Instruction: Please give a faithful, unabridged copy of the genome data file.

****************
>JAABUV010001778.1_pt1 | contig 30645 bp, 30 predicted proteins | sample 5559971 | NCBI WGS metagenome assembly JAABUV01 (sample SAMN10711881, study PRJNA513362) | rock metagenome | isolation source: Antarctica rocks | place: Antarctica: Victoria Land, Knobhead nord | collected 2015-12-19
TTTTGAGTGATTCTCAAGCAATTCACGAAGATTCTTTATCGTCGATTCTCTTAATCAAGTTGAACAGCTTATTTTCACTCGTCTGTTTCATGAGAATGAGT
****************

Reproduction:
>JAABUV010001778.1_pt1 | contig 30645 bp, 30 predicted proteins | sample 5559971 | NCBI WGS metagenome assembly JAABUV01 (sample SAMN10711881, study PRJNA513362) | rock metagenome | isolation source: Antarctica rocks | place: Antarctica: Victoria Land, Knobhead nord | collected 2015-12-19
TTTTGAGTGATTCTCAAGCAATTCACGAAGATTCTTTATCGTCGATTCTCTTAATCAAGTTGAACAGCTTATTTTCACTCGTCTGTTTCATGAGAATGAGT